Bend your fingers: Put your hand up with your fingers together, as if motioning someone to stop.  Slowly bend the top two knuckles of your fingers down, excluding the thumb.

Did you find this information?  Please let us know!

Read more about painful tingling in the hands and feet symptoms

Myokymia is not a Hawaiian Island- Eyelid Twitching and Eye Spasms

Sore Burning Tongue, Dry Mouth, and Weird Tastes- What’s the Cause?

Painful Tingling in Hands and Feet- What’s Up with That?


Carpal tunnel syndrome

Physical Therapy: Hand/Wrist Exercises

Hand Exercises for Rheumatoid Arthritis

Diabetes Pain

Images, from top:

Juliana Coutinho, bb_matt, Sebastian Anthony, Pink Sherbet Photography

Painful Tingling in Hands and Feet- What’s Up with That?

Monday, December 5th, 2011



Is painful tingling in your hands and feet rubbing you the wrong way? Do you suffer sharp, prickly tingling in your face, or fingers and toes? Chronic peripheral neuropathy causes numbness in your fingers, hands, feet, and toes- that feeling you get when your legs “fall asleep.”  Several diseases and conditions may cause neuropathic pain symptoms; the only way to treat the never-ending tingling in your hands and feet is to find out what’s causing it…


What causes annoying tingling in the hands and feet?

Pernicious anemia

One of the earliest symptoms of vitamin B12 deficiency anemia is neuropathic pain- sufferers of vitamin B12 deficiency feel sharp, achy tingling in the hands and feet, numbness, “pins and needles,” or a painfully swollen tongue.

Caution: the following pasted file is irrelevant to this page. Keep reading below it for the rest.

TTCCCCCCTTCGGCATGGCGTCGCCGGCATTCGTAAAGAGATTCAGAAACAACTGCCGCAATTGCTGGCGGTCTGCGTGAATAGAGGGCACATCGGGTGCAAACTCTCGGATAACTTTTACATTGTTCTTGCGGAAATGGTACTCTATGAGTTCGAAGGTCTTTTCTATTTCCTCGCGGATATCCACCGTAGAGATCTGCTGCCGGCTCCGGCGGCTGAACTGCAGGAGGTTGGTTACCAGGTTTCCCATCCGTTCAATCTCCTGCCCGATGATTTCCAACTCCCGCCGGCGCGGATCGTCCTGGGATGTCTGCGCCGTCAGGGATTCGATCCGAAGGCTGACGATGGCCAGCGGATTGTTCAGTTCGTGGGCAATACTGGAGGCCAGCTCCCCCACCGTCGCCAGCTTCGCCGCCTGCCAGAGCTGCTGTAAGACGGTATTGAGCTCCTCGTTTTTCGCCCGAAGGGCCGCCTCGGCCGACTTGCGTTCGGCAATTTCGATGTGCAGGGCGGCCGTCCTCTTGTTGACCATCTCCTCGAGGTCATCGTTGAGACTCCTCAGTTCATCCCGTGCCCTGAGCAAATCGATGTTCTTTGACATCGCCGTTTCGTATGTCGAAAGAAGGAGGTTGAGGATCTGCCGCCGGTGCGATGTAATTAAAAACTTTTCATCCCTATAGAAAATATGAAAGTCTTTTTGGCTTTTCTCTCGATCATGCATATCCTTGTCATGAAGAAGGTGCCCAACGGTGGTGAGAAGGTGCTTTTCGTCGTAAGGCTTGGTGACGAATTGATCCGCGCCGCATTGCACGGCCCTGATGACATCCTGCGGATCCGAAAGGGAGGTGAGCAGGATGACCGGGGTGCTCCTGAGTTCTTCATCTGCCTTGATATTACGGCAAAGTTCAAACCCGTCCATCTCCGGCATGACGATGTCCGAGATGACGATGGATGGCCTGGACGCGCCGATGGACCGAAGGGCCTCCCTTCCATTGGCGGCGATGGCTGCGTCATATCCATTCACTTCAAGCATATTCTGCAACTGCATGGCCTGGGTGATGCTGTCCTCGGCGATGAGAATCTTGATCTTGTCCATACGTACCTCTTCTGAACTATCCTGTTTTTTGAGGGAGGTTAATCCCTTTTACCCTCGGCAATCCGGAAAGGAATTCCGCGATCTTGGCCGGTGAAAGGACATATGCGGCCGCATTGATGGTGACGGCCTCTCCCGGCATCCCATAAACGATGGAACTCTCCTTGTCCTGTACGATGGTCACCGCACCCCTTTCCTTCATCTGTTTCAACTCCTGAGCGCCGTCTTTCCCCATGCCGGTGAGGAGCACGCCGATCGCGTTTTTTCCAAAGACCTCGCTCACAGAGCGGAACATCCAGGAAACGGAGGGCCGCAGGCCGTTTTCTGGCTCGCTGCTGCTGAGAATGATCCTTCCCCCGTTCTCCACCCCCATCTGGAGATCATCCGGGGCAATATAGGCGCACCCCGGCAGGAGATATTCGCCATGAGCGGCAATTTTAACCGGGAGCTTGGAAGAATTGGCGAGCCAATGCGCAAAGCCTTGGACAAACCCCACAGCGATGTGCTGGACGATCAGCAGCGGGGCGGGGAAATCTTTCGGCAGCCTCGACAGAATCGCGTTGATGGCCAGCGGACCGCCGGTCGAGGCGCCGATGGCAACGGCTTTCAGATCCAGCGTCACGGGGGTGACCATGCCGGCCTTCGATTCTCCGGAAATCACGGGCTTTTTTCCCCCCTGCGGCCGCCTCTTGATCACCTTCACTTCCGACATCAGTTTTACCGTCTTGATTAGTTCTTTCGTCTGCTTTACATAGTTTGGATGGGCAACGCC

Even if you eat sufficient food sources of vitamin B12 from meat, fish, and dairy sources, you might have dangerously low B12 levels.

Causes include autoimmune disorders, gastrointestinal diseases or surgeries, drug interactions, or the inability to produce intrinsic factor in the stomach.  To find out if you have vitamin B12 deficiency, ask your physician for a vitamin B12 blood test- you might require vitamin B12 supplements.


What are the Symptoms of Pernicious Anemia- B12 deficiency?

Underactive thyroid

Hypothyroidism causes symptoms similar to vitamin B12 deficiency, like “brain fog,” fatigue, depression, muscular pain, and numbness or tingling in your hands and feet.

Sitting and standing

Sitting or standing for long periods without moving or taking a break- washing the dishes, standing by a register, or sitting at a computer for hours- can cause prickly tingling in your feet and legs.


Vitamin B12 Deficiency. Are you at Risk?

Striking a nerve

If you have suffered a head or neck injury, then you may experience numbness in your arms. Similarly, a lower-back injury could cause painful numbness in your legs.


If you’ve ever had the Chicken Pox, then you’re a candidate for shingles.  The herpes zoster virus appears around middle age, and causes neuropathic pain such as painful skin rash, itchiness, red blisters, and painful tingling and numbness.